Tuesday, December 06, 2011


Instead of visiting Pinterest for the tenth time today, I figured it’s time to write about The Hunger Games trilogy by Suzanne Collins, since I just finished it and since the movie trailer recently premiered online. Suzanne Collins remains a mystery to me. Her picture does not grace the covers of her books, and I’ve not looked it up online because, really, I’m afraid if I see her face I’ll like the books less. (This happened with the Twilight series.)

Collins’ post-apocalyptic America is fairly imaginative. Torn into districts of people who are basically slaves to the Capitol and whose children run the risk of being drawn into the Hunger Games each year, Panem is a place I don’t want to visit but am curious enough about. The first book in the series is compelling, setting up this world, this crazy idea that captures the reader’s interest right away because, let’s face it, we all like some gruesome (read: Stephen King’s Danse Macabre). So, we’re in. Collins knows the story-writing tricks, her obsession with food description is right in line with the culture’s foodie, gastro-pub obsession, our heroes have a fair amount of depth, her Capitol characters are a good amount of colorful. It’s a good read: for the most part.

The things that get me where it hurts are the love interest, which, now that I’m rethinking this, I might not even be able to criticize because, who is our target audience? Teens. And what do teens love? Love. But there’s that, and then there’s the heroine Katniss Everdeen’s cluelessness. I don’t know whether Collins assumes the reader will know what’s going to happen before Katniss does all the time, but we do. And that’s not good writing technique. If there is to be mystery, and there is because there is suspense, it must remain mystery. We must find out with the hero.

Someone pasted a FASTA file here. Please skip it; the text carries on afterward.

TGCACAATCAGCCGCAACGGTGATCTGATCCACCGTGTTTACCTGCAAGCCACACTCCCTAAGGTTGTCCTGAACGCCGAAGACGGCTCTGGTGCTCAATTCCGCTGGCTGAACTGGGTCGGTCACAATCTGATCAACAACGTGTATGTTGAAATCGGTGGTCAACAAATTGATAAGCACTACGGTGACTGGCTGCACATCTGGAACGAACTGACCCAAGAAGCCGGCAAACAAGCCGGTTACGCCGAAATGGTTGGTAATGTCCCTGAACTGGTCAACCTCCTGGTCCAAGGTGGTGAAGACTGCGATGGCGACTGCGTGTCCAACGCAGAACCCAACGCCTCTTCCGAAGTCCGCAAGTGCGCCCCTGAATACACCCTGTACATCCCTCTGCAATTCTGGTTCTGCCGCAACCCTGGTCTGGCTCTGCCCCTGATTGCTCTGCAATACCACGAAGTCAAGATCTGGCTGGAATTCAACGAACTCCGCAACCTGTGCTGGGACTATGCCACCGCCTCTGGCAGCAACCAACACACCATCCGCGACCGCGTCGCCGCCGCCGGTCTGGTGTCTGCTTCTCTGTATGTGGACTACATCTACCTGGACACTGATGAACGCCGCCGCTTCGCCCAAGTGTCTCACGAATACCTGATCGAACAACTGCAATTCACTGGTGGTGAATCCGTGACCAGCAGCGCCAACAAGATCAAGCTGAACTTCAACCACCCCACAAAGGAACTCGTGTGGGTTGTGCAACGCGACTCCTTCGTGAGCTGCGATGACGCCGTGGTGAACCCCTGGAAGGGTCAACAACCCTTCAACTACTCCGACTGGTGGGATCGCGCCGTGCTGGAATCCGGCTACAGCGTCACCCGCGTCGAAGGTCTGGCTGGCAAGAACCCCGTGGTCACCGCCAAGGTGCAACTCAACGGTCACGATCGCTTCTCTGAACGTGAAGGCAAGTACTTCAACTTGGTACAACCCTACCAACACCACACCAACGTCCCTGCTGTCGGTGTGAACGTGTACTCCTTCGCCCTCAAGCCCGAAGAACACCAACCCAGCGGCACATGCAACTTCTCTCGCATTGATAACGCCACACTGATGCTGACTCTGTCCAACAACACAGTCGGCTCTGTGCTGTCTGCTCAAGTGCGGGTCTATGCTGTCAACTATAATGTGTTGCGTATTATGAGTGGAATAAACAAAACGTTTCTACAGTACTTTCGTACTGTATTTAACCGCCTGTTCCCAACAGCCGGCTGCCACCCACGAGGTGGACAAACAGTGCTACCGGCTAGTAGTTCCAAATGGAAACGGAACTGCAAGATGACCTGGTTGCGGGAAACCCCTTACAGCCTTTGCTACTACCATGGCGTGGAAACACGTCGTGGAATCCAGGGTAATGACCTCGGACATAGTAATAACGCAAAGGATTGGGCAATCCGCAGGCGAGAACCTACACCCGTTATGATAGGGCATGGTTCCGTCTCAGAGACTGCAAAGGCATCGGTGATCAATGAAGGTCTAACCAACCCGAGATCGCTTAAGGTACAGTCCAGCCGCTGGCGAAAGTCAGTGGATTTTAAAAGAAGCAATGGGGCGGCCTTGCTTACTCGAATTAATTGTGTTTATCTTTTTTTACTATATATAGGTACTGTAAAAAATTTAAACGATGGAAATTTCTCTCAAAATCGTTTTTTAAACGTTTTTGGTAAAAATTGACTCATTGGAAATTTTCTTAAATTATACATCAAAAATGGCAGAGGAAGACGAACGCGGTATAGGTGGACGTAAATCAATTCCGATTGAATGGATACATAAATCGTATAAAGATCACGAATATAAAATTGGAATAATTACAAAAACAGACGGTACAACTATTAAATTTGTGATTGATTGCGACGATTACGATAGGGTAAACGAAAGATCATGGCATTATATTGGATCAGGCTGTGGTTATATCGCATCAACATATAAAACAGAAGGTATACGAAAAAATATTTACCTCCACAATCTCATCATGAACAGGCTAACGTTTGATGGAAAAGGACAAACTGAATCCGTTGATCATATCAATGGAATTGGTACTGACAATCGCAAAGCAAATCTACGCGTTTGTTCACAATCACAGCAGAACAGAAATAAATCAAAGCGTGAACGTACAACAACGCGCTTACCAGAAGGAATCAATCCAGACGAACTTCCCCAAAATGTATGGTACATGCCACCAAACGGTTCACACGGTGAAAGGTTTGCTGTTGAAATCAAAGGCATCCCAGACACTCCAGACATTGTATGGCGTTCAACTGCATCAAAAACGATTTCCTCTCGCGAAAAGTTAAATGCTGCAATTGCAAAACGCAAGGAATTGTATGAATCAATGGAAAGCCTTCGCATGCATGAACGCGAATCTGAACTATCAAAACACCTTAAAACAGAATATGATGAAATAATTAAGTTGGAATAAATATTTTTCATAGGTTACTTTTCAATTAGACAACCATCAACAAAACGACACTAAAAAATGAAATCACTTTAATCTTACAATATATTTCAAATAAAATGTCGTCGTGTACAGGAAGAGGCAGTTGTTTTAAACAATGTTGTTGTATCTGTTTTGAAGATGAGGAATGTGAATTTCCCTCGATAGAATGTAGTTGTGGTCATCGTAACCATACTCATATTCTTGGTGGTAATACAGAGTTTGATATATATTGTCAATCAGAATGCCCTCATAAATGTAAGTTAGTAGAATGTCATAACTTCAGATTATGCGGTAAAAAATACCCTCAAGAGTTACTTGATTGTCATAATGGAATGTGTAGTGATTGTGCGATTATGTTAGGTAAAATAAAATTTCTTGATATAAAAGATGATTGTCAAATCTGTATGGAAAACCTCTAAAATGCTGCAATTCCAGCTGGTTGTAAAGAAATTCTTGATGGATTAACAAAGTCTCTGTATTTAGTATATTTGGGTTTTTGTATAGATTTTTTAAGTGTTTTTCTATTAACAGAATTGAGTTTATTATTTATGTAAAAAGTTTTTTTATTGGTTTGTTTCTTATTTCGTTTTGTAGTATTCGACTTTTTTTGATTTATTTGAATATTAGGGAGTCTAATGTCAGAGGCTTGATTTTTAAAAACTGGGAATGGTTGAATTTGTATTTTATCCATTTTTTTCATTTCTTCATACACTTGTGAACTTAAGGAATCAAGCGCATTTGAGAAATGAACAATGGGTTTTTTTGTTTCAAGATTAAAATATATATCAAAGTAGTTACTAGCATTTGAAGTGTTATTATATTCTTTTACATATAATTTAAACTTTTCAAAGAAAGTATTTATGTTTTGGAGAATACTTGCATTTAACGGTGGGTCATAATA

The second and third books start at a snail’s pace. The second because of a load of exposition that the reader could definitely do without. The third because we simply don’t care and we want to get to the action. But this happens in many a good book, so I’ll let that one slide as well. What I won’t forgive is the absolutely unnecessary epilogue. People have debated epilogues since the epilogue existed. I take comfort in knowing that I’m of the humble yet accurate opinion that epilogues are almost always the wrong choice.